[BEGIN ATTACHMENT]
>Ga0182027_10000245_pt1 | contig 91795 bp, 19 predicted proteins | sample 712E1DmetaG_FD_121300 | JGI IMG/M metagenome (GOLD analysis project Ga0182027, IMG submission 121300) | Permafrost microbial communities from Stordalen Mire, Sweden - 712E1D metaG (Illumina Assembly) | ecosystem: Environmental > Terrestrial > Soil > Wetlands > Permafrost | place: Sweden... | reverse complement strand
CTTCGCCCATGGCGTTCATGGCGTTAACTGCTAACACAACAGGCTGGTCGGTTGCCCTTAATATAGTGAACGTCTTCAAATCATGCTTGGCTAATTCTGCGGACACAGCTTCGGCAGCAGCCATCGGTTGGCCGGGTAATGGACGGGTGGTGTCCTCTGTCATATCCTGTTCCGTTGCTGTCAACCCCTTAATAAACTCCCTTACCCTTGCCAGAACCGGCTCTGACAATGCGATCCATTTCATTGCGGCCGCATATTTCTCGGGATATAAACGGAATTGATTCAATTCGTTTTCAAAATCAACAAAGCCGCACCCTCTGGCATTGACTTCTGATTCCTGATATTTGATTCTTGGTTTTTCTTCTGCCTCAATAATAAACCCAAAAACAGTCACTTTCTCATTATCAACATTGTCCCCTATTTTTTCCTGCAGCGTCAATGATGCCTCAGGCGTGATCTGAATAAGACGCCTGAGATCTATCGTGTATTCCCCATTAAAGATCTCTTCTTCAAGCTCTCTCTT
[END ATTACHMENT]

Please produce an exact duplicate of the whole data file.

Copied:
>Ga0182027_10000245_pt1 | contig 91795 bp, 19 predicted proteins | sample 712E1DmetaG_FD_121300 | JGI IMG/M metagenome (GOLD analysis project Ga0182027, IMG submission 121300) | Permafrost microbial communities from Stordalen Mire, Sweden - 712E1D metaG (Illumina Assembly) | ecosystem: Environmental > Terrestrial > Soil > Wetlands > Permafrost | place: Sweden... | reverse complement strand
CTTCGCCCATGGCGTTCATGGCGTTAACTGCTAACACAACAGGCTGGTCGGTTGCCCTTAATATAGTGAACGTCTTCAAATCATGCTTGGCTAATTCTGCGGACACAGCTTCGGCAGCAGCCATCGGTTGGCCGGGTAATGGACGGGTGGTGTCCTCTGTCATATCCTGTTCCGTTGCTGTCAACCCCTTAATAAACTCCCTTACCCTTGCCAGAACCGGCTCTGACAATGCGATCCATTTCATTGCGGCCGCATATTTCTCGGGATATAAACGGAATTGATTCAATTCGTTTTCAAAATCAACAAAGCCGCACCCTCTGGCATTGACTTCTGATTCCTGATATTTGATTCTTGGTTTTTCTTCTGCCTCAATAATAAACCCAAAAACAGTCACTTTCTCATTATCAACATTGTCCCCTATTTTTTCCTGCAGCGTCAATGATGCCTCAGGCGTGATCTGAATAAGACGCCTGAGATCTATCGTGTATTCCCCATTAAAGATCTCTTCTTCAAGCTCTCTCTT